The problem with charismatic managers and star players is that they leave a big hole when they leave. At the time that Smith took over, Liverpool's more glamorous foes, Manchester United, were about to enter a period of painful decline that it would take the best part of two decades to get over as their stars, Charlton, Law, Best aged and left, and their giant of a manager, Sir Matt Busby, retired. Shankly anticipated the problem and acted: the heroes of the 1960s—Yeats, St John, Hunt—were unceremoniously let go and, almost overnight, a new generation took over, Hughes, Heighway and Keegan.
What followed was the club's most successful period. Under Bob Paisley, Liverpool secured a hatful of league titles and three European Cups before the reins were handed to other members of the famous Anfield Boot Room-first, Joe Fagan, and later Roy Evans and Ronnie Moran (see panel, right). After Fagan resigned following the Heysel disaster of 1985, Kenny Dalglish, an Anfield hero since Smith brought him to the club in 1977, took over as player manager.
Dalglish won the league and cup double in 1986 and then put together what many believe to be the finest Liverpool team. From being a highly conservative organisatio—it took the club years to accept perimeter advertising—Smith now oversaw a club that was years ahead of its rivals on and off the pitch. Then, in 1989, 96 lives were lost at Hillsborough.
The team and Dalglish soldiered on to that last title in 1990, but as the new decade dawned, the manager, the team and the ethos of the club were worn out. Smith stepped down and Liverpool became just another team—a top team, true—as managers and players came and went while Alex Ferguson at Manchester United generated team after title-winning team. Dalglish quit in 1991.
The latest managerial incumbent, Rafael Benitez, left the club in June, replaced on 1 July by Roy Hodgson. As for Broughton, it's clear that a change was always in his mind. "Remember, over the past five years, LFC is second only to Chelsea in terms of gross and net player spend. The question is whether the money has been spent wisely."
Broughton has to achieve a lot in a short time. He needs to find a buyer with deep pockets as opposed to one such as the current owners, and the unpopular Glazers at Manchester United, who offer only increasingly stretched lines of credit. "As long as we get sensible offers, we can do a deal," he says. "We are out there to find someone wealthy. But it's important that they can win popular support."
The key area of negotiation will be between the audited value of property and players—estimated at £350m—and the premium payable for the name. Broughton refuses to put a value on the club, but sees it as "a trophy asset worth a lot of money".
Trophies have clearly always been important to Liverpool. Now Broughton needs to persuade a buyer that the club itself is still a trophy worth chasing. As he does so, every meeting and every word will be reported upon and scrutinised by an obsessive media and an even more devoted set of fans.
Club with a global reach
"Form is temporary, class is permanent" is a well-worn football cliché, writes Andy Milligan. It also applies to brands. Every brand has its ups and downs. Perrier, Tylenol and Tiger Woods have had worse setbacks than Liverpool Football Club.
Liverpool's brand is strong: it has a unique heritage, imagery and a personality derived from its fans and the city. Its decade in the Champions League and as one of the big four in the English Premier League ensured global reach, relevance and lucrative broadcasting and sponsorship.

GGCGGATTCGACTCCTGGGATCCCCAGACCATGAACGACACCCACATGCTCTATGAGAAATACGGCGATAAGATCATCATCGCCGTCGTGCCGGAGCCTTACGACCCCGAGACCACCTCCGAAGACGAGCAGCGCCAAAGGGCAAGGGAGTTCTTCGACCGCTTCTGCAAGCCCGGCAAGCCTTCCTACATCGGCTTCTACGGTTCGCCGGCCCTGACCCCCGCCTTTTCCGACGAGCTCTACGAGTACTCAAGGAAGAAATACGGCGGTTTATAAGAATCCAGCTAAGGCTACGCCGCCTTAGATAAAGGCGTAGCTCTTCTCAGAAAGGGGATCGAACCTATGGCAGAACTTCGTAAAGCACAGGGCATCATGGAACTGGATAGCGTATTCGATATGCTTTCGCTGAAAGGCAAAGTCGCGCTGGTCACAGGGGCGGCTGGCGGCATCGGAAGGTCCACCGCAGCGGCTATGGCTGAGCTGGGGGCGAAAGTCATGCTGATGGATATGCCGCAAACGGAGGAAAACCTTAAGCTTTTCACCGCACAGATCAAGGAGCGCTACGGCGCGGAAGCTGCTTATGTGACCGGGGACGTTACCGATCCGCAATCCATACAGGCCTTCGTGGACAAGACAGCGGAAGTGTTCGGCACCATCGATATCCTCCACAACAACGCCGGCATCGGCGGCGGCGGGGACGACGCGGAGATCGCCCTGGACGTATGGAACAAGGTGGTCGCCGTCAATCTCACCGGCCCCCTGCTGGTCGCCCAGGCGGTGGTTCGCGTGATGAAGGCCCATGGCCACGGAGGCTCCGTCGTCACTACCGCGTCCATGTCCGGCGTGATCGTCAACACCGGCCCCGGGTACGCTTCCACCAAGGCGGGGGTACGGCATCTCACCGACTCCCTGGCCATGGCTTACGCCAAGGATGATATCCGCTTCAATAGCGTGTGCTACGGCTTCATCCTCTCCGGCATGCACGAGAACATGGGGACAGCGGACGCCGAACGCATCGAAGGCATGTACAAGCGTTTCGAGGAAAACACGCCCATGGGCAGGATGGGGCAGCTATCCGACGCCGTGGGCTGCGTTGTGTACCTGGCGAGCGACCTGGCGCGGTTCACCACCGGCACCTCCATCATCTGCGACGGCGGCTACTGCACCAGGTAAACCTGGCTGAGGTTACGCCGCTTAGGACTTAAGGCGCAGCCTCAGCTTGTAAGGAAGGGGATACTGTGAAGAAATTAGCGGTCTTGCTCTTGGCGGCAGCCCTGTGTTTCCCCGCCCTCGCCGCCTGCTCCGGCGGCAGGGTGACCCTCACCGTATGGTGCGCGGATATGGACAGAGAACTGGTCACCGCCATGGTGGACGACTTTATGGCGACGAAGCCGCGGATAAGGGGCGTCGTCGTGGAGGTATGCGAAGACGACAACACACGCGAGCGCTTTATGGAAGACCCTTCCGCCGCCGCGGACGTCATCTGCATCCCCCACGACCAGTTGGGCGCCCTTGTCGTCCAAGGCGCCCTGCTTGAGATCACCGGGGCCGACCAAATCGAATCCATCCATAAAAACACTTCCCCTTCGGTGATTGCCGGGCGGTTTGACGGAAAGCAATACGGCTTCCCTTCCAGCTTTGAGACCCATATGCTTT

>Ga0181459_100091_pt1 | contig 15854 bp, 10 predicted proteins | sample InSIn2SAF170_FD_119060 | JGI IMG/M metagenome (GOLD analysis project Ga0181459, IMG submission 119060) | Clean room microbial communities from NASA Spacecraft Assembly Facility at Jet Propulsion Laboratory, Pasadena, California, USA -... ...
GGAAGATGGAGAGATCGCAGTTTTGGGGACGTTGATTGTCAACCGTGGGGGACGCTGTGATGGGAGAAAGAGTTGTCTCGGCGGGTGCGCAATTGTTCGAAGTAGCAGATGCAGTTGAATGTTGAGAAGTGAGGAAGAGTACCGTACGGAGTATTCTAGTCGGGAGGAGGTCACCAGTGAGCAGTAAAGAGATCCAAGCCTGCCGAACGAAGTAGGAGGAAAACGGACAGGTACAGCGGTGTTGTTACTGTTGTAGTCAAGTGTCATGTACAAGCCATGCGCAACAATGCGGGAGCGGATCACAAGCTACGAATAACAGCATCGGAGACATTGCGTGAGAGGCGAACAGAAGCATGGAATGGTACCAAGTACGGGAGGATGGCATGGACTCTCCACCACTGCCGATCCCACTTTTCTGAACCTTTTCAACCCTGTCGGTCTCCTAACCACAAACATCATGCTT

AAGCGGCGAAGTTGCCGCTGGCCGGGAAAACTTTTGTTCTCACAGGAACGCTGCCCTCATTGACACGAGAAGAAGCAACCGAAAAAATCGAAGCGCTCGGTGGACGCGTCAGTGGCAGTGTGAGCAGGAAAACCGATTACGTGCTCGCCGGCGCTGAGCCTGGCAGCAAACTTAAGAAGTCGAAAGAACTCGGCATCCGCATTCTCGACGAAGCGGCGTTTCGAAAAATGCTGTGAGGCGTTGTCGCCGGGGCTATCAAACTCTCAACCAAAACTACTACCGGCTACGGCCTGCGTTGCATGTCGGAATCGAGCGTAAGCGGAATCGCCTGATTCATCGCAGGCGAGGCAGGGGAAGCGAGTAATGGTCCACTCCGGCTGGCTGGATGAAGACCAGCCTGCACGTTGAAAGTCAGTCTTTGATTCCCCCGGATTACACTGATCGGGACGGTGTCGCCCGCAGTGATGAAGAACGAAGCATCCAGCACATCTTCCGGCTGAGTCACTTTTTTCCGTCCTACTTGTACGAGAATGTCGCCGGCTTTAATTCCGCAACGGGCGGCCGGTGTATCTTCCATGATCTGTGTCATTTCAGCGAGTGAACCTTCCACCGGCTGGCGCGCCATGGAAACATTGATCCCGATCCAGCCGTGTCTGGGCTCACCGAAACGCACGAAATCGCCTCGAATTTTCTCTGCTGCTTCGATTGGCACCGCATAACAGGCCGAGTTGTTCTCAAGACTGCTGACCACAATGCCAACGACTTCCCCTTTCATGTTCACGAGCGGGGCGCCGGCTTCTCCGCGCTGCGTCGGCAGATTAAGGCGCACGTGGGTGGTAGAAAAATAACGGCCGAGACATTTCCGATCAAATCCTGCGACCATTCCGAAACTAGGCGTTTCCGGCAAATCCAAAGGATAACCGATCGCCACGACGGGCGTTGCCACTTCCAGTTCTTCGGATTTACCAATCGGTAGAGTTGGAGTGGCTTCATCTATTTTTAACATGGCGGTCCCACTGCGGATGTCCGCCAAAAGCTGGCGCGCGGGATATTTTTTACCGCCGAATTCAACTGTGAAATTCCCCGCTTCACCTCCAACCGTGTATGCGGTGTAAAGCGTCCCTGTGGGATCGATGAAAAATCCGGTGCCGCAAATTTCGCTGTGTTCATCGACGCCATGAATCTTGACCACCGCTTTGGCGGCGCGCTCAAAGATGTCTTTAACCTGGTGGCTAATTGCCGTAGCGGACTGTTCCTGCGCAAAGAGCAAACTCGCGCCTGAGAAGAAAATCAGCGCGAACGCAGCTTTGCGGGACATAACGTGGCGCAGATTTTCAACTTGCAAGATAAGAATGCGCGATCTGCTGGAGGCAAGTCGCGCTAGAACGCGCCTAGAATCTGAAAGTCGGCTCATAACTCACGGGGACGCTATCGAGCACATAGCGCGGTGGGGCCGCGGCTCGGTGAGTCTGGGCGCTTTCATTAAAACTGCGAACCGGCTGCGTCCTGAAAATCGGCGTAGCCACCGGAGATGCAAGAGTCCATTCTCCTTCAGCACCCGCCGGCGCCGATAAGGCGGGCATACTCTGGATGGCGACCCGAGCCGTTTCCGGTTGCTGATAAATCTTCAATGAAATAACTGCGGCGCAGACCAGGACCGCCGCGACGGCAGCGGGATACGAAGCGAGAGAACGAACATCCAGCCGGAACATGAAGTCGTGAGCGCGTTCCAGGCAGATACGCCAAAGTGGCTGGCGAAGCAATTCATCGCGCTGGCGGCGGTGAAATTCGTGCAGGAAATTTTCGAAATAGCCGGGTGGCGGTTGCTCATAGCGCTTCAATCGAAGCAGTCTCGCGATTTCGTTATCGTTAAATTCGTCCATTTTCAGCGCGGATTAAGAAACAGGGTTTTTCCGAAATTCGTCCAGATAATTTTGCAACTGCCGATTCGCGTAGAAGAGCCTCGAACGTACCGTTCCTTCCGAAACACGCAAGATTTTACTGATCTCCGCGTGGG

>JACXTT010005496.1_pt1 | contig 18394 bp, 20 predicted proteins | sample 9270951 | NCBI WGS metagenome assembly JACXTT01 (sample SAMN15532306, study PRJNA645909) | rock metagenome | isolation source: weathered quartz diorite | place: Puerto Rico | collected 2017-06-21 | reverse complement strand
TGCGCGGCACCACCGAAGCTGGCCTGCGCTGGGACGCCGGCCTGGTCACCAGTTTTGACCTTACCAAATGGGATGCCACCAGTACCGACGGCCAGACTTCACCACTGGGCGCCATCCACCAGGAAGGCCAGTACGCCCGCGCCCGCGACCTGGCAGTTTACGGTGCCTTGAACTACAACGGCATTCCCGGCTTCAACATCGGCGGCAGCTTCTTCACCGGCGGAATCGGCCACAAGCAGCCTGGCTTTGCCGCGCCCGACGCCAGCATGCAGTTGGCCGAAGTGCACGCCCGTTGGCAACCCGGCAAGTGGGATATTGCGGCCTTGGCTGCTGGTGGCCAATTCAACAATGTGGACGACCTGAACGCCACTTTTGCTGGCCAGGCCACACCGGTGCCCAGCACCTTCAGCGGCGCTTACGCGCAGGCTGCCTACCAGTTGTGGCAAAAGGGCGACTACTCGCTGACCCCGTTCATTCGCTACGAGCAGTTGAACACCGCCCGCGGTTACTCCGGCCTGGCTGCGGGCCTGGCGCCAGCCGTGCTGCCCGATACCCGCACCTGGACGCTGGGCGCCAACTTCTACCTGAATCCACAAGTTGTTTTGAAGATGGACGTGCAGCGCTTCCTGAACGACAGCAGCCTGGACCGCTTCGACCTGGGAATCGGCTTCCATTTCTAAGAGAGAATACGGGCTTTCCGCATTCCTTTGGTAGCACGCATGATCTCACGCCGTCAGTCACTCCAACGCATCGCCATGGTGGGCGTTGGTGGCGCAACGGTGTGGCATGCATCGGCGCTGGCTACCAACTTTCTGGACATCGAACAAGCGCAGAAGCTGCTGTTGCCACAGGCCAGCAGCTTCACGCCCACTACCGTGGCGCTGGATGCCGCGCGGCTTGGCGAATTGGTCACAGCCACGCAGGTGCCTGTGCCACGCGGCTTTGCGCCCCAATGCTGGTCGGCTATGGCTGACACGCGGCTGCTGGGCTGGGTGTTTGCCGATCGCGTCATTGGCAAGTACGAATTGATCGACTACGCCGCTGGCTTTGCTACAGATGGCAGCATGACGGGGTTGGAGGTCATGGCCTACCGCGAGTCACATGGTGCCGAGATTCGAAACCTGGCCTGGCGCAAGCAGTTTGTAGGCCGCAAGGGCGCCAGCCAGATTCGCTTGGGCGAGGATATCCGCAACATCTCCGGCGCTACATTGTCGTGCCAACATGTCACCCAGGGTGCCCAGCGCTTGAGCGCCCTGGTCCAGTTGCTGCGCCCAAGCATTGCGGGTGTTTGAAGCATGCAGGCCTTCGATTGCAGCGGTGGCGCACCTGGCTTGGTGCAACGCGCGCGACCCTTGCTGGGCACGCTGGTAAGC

That's an enormous reservoir of goodwill. It carries opportunity, but also threat. The opportunity is global: the world football market is growing exponentially and consumers are eager, particularly in Asia, and especially in India. Liverpool can market its famous brand from Beijing to Bangalore and beyond: from replica clothing to downloadable content. All underpinned by strong commercial rights and ever-larger broadcasting deals.
The threat is local. Club brands originate from an authentic community; the "Chelski" jibe, applied to Chelsea since Roman Abramovich took over expresses both fan banter and consumer misgiving. If foreign owners antagonise local fans, the brand is damaged. Worse still, what if highly leveraged owners can't even afford to maintain Liverpool's spot in the Premier League? Then the brand loses reach, relevance and revenues. If you think that's impossible, just ask Leeds United.
Andy Milligan is author of Brand It Like Beckham, an updated version of which is published by Marshall Cavendish, £9.99
The Boot Room Boys
It's a crucial question for businesses and one vital for future success... how do you replace key executives when they move on? Companies facing this dilemma would do well to look at how Liverpool tackled succession planning in their glory days under Sir John Smith's chairmanship.
The Anfield Boot Room is perhaps the most effective engine of succession management ever seen in business or sport. It was here, in a pokey cubbyhole beneath the stands, surrounded by muddy football boots, that Bill Shankly would gather his cohorts to talk, for hours and hours, about the game. Those men—Bob Paisley, Joe Fagan, Roy Evans and Ronnie Moran—would all manage the club when their turn came.
After Shankly left in 1974, there was a clamour for Smith to bring in a big name—Ron Greenwood, perhaps, or even Brian Clough. But Smith went straight to the Boot Room. The job went to Paisley, a tongue-tied Geordie as self-effacing as Shankly was ebullient. He became the most successful manager in British football.
When he retired the mantle passed to Fagan. But what happened next showed the power of events, especially tragic events, to wreck the most well-run company. At the end of Fagan's second season, with Liverpool having motored to another European cup final, fighting between fans at an inadequate Heysel stadium in Brussels led to the deaths of 39 people.
In the post-traumatic shock, Fagan resigned and Smith skipped the Boot Room boys to appoint star striker Kenny Dalglish as player manager. But later he would tap this valuable talent source again with the appointments of Moran and Evans.